Inventory no.: 3319

Burmese Silver Bowl


Early, Repoussed High-Grade Silver Bowl


circa 1860

diameter: 25cm, height: 17.8cm, weight: 1,338g

This fine Burmese bowl (thabeik) shows an epic battle scene involving soldiers on horse and elephant back fighting with long dhas. Another scene shows a traditional bullock-drawn cart and a woman in traditional noble Burmese dress – perhaps the object of the battle.

Possibly the bowl shows a battle scene depicting King Anawrahta, the first king of all Burma (reigned 1044-77), who introduced his people to Theravada Buddhism. His capital at Pagan (Bagan) on the Irrawaddy (Ayeyarwaddy) River became a prominent city of pagodas and temples. He is often depicted in Burmese artwork on horseback.

The fluidity and dynamism of the scene is complex and masterful. The horses and elephants are shown in profile and head on. Swords are drawn, standards held aloft, and at the centre, two duelling caparisoned elephants, each with two riders, one charging ahead and the other beginning the retreat. It is a fabulous scene.

Both the upper and lower borders are fine and conventional. The upper band of vegetal scrolling is raised in unusually high relief. The lower border comprises a wide band of repeated leaf motifs.

The base is unmarked.

Bowls such as these had no ceremonial or religious use; they are purely decorative. Their shape is supposedly based on Burmese monks’ begging or alms

bowls (one of the eight

parikkharas or possessions allowed a monk). In turn, such bowls are based on a bowl that the Buddha himself is said to have used. But although the shape of such bowls is based on the monk’s begging bowl, ironically, Burmese monks are prohibited from touching gold or silver. Accordingly,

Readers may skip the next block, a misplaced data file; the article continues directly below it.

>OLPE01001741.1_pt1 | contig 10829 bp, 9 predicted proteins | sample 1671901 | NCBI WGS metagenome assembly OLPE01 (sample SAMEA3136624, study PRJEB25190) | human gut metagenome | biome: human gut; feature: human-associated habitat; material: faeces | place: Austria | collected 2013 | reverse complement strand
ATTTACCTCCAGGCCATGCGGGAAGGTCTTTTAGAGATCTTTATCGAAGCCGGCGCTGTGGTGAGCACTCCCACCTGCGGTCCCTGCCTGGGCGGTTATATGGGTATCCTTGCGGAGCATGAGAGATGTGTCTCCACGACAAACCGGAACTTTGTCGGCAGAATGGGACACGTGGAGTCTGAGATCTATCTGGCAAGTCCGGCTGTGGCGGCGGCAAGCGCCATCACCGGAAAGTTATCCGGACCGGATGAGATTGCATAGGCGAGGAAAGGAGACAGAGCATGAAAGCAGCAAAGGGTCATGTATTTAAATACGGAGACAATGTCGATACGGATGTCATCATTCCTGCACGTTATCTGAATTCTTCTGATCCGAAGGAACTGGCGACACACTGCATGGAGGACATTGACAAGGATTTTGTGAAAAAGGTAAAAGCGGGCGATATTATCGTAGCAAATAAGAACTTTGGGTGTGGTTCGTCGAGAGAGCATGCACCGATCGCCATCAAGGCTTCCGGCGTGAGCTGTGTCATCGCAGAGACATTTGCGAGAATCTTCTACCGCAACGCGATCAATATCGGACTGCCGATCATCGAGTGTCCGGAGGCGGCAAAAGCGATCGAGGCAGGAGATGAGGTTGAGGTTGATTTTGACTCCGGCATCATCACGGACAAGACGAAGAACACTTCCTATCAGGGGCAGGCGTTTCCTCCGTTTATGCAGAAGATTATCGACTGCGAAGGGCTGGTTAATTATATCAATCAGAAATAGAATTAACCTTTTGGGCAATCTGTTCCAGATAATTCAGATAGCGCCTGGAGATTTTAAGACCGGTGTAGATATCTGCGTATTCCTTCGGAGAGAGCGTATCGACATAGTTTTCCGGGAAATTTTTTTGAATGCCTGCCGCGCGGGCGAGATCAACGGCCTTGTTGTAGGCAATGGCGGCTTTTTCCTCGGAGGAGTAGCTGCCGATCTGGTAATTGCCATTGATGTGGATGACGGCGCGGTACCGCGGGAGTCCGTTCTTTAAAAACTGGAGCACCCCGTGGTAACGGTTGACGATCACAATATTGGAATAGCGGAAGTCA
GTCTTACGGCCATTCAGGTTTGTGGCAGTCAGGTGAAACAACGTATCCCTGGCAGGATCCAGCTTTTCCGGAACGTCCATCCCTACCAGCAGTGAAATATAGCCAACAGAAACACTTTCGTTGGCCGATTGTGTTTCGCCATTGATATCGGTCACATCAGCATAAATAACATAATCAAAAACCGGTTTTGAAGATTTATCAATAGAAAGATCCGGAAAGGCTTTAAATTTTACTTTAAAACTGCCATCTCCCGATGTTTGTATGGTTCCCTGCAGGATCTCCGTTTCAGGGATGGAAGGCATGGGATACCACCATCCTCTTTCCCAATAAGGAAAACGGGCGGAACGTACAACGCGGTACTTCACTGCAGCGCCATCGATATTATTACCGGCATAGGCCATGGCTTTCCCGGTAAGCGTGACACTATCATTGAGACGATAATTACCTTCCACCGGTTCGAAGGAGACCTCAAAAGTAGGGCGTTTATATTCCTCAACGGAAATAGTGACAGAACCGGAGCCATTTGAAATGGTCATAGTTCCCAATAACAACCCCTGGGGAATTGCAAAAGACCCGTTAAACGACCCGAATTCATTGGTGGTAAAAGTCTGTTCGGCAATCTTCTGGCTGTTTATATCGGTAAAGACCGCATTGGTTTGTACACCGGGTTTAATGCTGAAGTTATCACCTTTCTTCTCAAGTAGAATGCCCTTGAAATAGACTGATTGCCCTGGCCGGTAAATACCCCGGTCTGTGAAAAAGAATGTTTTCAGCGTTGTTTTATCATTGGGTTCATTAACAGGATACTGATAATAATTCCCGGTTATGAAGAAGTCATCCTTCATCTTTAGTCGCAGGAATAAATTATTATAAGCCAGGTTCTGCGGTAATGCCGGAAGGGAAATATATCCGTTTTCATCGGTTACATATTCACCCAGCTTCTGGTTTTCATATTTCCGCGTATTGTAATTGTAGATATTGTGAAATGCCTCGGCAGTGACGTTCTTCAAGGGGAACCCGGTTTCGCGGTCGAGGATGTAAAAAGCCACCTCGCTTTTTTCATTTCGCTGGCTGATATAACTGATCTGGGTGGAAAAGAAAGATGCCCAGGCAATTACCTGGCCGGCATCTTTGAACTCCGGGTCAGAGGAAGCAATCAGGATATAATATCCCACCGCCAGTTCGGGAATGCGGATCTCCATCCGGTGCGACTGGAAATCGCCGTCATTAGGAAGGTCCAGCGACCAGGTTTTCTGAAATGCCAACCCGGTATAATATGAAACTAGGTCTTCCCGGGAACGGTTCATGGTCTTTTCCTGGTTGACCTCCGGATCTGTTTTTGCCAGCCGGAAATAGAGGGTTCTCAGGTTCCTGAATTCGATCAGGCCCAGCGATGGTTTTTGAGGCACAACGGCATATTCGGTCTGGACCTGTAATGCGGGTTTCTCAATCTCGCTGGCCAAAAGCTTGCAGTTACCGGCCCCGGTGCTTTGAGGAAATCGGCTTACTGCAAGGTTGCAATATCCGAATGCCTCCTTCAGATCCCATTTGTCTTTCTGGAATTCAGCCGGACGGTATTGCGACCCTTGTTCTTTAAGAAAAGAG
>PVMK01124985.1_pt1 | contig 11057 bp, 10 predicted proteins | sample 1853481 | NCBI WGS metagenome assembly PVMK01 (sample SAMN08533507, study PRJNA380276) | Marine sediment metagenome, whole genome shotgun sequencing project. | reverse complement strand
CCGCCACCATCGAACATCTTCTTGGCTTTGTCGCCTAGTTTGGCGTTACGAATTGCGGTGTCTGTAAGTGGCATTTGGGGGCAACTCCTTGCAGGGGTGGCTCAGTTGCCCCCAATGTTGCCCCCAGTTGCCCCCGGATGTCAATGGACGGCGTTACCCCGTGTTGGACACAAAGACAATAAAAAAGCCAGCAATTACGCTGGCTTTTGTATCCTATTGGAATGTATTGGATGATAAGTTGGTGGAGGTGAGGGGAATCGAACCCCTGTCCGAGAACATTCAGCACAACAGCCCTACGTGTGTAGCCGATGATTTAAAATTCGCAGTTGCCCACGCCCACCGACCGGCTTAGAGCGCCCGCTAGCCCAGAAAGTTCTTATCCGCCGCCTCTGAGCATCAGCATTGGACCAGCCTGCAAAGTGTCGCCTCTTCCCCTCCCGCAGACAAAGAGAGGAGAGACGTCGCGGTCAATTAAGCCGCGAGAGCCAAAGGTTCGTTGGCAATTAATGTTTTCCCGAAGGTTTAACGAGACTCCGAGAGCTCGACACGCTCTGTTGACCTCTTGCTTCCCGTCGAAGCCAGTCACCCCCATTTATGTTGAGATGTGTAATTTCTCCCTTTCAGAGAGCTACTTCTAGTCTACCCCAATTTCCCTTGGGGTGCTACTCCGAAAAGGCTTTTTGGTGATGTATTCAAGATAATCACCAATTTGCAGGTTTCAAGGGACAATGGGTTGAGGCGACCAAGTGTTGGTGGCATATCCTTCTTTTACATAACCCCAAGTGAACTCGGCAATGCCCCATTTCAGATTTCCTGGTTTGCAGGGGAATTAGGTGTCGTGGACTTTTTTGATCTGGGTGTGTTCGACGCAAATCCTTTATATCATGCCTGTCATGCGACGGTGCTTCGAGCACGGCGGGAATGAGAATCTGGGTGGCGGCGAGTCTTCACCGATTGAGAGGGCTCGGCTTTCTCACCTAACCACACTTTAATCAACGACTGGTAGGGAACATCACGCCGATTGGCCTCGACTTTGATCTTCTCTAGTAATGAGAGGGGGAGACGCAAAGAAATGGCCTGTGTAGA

Burmese silversmiths did not use their skills on religious objects unlike silversmiths in other Buddhist lands such as Tibet or Sri Lanka.

Overall, this bowl is a fine work of art. Importantly, it was acquired in the UK and most probably has been in the UK since the colonial era. It is without significant dents, splits or repairs but does have a number of small holes in the repousse work which is typical of such bowls where the silversmith has pushed the silver out in relief. There are small areas of solder that have been used to cover some of the holes. The bowl is in unusually high-grade silver. This and the way the bowl has been configured suggest that it is an earlier example of such a bowl. It has a good weight; it feels heavy in the hand.


Fraser-Lu, S., Silverware of South-East Asia, Oxford University Press, 1989.

Fraser-Lu, S.,

Burmese Crafts: Past and Present, Oxford University Press, 1994.

Tilly, H.L.,

The Silverwork of Burma (with Photographs by P. Klier), The Superintendent, Government Printing, 1902.

Tilly, H.L.,

Modern Burmese Silverwork (with Photographs by P. Klier), The Superintendent, Government Printing, 1904.Provenance:

UK art market

Inventory no.: 3319